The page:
Kris Norosz: I want to thank you because I know you’re in large part responsible for the talent and diversity of the people on your staff. And I know that you seem to have a real commitment to realizing the importance of that.

Board member Mike Navarre, center, speaks with Major John Brackenbury of the Salvation Army of Alaska at the Mat-Su Health Foundation in November 2019 during a community luncheon. The board awarded the Salvation Army a grant in November for King’s Lake Camp. (Photo by Stephen Nowers)

Do you have a strategy for making your term as a community representative on the family foundation board count? Is there advice you might give to an incoming community member?

Mike Navarre: The strategy I’m working on is identifying where the needs are, to leverage the funds from Rasmuson Foundation. You have to make a good, strong case for what you’re doing and why you’re doing it.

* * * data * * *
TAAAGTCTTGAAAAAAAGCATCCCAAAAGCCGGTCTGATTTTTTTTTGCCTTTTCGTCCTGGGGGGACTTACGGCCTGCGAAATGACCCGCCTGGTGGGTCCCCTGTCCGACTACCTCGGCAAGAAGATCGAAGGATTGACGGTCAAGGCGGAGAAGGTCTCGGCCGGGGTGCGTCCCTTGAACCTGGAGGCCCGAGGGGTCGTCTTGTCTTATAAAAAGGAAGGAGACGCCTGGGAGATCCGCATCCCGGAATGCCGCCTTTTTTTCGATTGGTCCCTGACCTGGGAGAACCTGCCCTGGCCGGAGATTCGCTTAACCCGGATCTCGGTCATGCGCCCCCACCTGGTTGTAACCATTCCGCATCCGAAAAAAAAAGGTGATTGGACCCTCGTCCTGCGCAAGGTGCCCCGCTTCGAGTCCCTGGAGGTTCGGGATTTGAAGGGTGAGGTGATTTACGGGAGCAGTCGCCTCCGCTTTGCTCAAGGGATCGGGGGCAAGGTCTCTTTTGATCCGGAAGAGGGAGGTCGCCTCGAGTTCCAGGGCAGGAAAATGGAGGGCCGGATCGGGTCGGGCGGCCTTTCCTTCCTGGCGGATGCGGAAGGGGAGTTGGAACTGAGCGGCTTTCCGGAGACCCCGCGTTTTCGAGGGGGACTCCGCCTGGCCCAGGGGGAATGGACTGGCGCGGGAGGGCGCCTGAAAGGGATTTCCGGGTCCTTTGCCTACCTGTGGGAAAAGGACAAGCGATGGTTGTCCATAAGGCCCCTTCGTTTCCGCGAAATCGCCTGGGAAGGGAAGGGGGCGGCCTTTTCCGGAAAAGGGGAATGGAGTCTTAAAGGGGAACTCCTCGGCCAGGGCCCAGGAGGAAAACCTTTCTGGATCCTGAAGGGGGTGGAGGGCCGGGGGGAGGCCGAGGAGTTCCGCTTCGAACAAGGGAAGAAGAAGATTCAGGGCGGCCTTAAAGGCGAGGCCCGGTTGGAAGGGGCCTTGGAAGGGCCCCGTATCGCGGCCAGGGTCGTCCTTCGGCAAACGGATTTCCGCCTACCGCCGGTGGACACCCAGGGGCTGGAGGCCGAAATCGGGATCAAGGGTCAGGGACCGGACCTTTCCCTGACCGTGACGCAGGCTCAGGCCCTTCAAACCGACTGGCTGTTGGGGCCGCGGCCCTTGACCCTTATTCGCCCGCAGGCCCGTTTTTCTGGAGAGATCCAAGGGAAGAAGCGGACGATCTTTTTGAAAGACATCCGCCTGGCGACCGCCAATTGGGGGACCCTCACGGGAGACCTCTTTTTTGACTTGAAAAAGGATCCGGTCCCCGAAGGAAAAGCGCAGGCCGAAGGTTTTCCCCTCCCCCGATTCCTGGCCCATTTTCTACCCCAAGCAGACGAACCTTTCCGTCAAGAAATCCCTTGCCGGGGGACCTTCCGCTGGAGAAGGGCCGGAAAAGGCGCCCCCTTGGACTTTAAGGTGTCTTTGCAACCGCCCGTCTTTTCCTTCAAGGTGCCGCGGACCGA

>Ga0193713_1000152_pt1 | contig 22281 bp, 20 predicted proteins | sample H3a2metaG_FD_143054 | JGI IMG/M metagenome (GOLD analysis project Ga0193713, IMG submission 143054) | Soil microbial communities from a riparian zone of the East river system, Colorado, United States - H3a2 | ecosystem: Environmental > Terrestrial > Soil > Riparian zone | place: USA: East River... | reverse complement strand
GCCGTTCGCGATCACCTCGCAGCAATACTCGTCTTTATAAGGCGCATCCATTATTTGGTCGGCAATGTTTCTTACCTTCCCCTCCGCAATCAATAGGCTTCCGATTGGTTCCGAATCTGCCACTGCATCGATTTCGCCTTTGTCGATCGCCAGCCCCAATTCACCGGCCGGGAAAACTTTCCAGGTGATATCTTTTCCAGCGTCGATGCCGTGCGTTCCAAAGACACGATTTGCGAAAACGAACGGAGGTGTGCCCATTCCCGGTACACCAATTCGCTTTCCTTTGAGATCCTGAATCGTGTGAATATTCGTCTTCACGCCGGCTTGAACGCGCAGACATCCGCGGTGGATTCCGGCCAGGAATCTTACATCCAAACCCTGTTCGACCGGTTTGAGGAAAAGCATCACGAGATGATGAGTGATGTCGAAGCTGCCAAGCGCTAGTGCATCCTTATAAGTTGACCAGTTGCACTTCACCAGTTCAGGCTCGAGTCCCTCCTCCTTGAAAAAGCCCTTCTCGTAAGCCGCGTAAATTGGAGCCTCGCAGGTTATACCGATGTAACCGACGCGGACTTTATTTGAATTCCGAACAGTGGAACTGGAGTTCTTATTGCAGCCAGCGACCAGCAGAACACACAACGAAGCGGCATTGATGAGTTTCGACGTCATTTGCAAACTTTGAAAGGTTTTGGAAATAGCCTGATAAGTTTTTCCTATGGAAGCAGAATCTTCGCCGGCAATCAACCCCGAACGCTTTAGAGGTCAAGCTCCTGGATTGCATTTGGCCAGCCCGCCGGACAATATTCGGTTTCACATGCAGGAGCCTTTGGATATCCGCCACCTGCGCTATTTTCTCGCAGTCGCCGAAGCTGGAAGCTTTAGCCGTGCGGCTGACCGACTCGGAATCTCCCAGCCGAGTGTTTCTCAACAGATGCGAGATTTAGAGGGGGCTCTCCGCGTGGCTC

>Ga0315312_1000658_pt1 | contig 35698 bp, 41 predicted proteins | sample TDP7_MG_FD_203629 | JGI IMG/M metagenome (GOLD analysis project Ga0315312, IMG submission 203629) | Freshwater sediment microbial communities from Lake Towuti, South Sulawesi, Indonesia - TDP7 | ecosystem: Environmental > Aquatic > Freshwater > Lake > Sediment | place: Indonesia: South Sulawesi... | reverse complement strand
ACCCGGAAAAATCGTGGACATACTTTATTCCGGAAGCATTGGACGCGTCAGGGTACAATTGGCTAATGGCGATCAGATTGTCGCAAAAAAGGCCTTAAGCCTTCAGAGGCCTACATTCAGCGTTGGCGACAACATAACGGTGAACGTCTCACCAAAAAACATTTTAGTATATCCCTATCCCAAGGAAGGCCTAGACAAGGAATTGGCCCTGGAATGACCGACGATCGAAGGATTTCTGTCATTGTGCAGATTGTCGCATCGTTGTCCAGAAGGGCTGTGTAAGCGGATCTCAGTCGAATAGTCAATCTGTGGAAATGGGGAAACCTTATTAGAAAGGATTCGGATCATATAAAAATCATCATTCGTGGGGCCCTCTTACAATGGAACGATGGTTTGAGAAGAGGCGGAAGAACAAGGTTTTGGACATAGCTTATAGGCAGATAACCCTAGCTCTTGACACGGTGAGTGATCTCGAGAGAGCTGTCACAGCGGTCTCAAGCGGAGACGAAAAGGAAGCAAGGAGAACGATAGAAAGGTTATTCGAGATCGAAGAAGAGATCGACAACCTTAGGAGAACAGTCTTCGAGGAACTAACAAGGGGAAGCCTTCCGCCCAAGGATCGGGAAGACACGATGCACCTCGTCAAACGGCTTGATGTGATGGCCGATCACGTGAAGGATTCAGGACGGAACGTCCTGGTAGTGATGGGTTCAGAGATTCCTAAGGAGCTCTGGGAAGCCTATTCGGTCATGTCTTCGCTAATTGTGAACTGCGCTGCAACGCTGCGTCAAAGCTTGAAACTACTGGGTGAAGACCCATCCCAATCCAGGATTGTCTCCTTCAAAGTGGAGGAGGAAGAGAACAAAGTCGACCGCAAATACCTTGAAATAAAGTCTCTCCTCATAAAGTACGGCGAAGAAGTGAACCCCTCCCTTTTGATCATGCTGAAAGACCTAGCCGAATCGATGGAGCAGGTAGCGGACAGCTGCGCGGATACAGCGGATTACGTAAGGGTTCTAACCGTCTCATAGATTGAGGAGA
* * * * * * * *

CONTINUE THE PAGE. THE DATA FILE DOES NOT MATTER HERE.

Rebecca Brice Henderson:  I think personal philanthropy is the biggest takeaway for me. I will give in ways that I hadn’t even considered before.

Kris Norosz: Take every opportunity that’s offered, be involved in discussions, move around the state and meet people, understand their organizations, their communities, their needs.

Board member Jason Metrokin, President and CEO Diane Kaplan, board member Rebecca Brice Henderson, Vice Chair Cathy Rasmuson and Chairman Ed Rasmuson are seen at the September 2019 launch of a $40 million initiative to solve homelessness.

Looking ahead to the next five, 10 and even 20 years, can you name some priorities you would like to see the Foundation work on?